We acknowledge the important work of Fish and Game rangers, but we consider that the new powers should be restricted to full-time DOC rangers and approved officers from other central government agencies that work with DOC. We note that the powers would be inappropriate for Fish and Game rangers as they are responsible for game birds under the Wildlife Act and sports fish under the Conservation Act rather than protected wildlife. As this bill’s intention is primarily to “reduce offending against protected wildlife”, we felt that enhancing Fish and Game’s powers would not align with the objective of the bill.

Appendix

Committee process

The Wildlife (Powers) Amendment Bill was referred to the committee on 29 March 2016.

The closing date for submissions was 12 May 2016. We received and considered seven submissions from interested groups and individuals. We heard oral evidence from four submitters in Wellington.

We received advice from the Department of Conservation and the Parliamentary Counsel Office.

Committee membership

Scott Simpson (chairperson)

Sarah Dowie

Matt Doocey

Paul Foster-Bell

Joanne Hayes

Tutehounuku Korako

Ron Mark

Hon David Parker

Eugenie Sage

James Shaw

Meka Whaitiri

Key to symbols used

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Hover your cursor over an amendment for information about that amendment. Download the PDF version to see this information in a form that can be printed out.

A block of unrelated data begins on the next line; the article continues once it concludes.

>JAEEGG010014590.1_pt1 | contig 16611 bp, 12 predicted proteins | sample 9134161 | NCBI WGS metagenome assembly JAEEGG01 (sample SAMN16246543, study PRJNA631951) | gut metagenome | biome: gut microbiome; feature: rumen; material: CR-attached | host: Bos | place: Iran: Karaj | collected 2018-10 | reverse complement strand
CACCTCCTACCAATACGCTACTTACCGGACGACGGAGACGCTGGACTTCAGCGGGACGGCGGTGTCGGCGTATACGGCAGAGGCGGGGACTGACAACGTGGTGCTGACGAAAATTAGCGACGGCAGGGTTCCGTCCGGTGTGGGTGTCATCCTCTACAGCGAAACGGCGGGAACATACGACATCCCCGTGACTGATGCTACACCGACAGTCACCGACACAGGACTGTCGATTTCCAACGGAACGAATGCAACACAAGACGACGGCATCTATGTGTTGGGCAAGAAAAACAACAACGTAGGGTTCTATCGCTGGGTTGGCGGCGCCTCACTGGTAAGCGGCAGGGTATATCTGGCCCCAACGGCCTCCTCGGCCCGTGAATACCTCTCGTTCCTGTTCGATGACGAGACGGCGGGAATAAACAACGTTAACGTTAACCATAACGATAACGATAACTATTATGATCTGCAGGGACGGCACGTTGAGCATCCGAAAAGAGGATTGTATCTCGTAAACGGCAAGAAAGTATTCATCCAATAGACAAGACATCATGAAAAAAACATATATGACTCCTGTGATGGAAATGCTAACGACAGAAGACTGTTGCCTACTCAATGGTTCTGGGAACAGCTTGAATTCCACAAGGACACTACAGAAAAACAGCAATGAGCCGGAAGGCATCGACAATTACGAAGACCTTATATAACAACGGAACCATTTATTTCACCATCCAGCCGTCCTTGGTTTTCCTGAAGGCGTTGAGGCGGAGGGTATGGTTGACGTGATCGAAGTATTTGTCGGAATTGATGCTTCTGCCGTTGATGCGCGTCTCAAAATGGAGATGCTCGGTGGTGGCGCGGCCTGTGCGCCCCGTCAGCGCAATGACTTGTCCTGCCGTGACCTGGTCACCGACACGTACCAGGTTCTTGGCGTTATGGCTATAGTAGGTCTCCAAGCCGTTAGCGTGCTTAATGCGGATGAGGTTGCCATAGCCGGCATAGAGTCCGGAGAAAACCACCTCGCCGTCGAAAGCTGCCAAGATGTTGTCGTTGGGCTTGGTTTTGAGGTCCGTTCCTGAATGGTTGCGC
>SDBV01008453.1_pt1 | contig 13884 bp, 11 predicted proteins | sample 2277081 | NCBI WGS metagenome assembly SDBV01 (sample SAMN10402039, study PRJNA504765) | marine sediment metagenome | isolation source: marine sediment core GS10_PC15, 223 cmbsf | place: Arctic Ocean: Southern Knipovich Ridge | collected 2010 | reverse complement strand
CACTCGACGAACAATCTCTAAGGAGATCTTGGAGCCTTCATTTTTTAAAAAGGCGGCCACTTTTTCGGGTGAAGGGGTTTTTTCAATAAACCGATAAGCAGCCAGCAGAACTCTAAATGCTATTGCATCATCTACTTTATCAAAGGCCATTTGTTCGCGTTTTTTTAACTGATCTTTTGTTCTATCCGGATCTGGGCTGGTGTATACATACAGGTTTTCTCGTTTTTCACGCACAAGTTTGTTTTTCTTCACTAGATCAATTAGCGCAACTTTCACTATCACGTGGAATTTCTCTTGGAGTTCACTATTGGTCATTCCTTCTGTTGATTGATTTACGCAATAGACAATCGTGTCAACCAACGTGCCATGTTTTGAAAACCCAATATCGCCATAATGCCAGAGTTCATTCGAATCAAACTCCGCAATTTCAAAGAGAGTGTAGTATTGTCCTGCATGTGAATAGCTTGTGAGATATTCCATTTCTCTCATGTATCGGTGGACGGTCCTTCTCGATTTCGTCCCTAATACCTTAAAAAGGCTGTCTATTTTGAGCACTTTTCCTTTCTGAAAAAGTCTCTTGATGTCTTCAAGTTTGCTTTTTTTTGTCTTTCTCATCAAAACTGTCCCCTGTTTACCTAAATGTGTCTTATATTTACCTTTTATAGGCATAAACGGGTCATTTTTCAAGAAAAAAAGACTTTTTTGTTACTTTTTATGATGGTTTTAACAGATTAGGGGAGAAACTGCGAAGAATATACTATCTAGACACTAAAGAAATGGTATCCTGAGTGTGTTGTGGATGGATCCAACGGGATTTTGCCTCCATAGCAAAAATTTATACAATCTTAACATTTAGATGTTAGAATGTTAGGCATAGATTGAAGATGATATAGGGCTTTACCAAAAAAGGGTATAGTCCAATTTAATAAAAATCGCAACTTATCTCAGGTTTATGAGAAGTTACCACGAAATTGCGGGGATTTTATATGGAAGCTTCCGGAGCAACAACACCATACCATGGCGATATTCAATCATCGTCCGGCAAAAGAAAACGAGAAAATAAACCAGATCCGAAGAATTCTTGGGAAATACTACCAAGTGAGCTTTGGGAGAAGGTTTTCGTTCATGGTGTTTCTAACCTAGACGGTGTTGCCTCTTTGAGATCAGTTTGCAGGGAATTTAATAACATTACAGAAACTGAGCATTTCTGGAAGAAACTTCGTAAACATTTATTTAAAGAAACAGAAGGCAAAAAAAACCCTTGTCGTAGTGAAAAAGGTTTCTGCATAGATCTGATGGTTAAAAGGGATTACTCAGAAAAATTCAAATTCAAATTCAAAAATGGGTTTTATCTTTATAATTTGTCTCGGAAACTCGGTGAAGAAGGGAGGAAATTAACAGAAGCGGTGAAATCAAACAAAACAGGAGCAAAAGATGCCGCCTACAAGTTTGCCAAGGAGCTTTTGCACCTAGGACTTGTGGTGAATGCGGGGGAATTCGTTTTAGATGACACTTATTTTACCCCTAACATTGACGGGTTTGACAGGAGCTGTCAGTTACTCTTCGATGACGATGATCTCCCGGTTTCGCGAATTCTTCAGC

1 Title

This Act is the Wildlife (Powers) Amendment Act 2015.

2 Commencement

This Act comes into force on the 28th day after the date on which it receives the Royal assent.

3 Principal Act

This Act amends the Wildlife Act 1953 (the principal Act).

Part 1 Creation of new powers

4 Section 39 amended (Powers of rangers)

(1)

Replace section 39(1)(e) with:

(e)

call on any person for assistance, and the person is authorised to assist the ranger—

(i)

in the exercise of a search power in accordance with section 113 of the Search and Surveillance Act 2012; or

(ii)

in the exercise of any other power if the person acts under the direction and supervision of the ranger:

(2)

Repeal section 39(3).

5 New sections 39AA to 39F inserted

After section 39, insert:

39AA Certain rangers to have additional powers

(1)

This section applies to a ranger who is not

(a)

a fish and game ranger; or

(b)

a ranger appointed under section 38(2); or

(c)

an honorary fishery officer, within the meaning given in section 2(1) of the Fisheries Act 1996.

(2)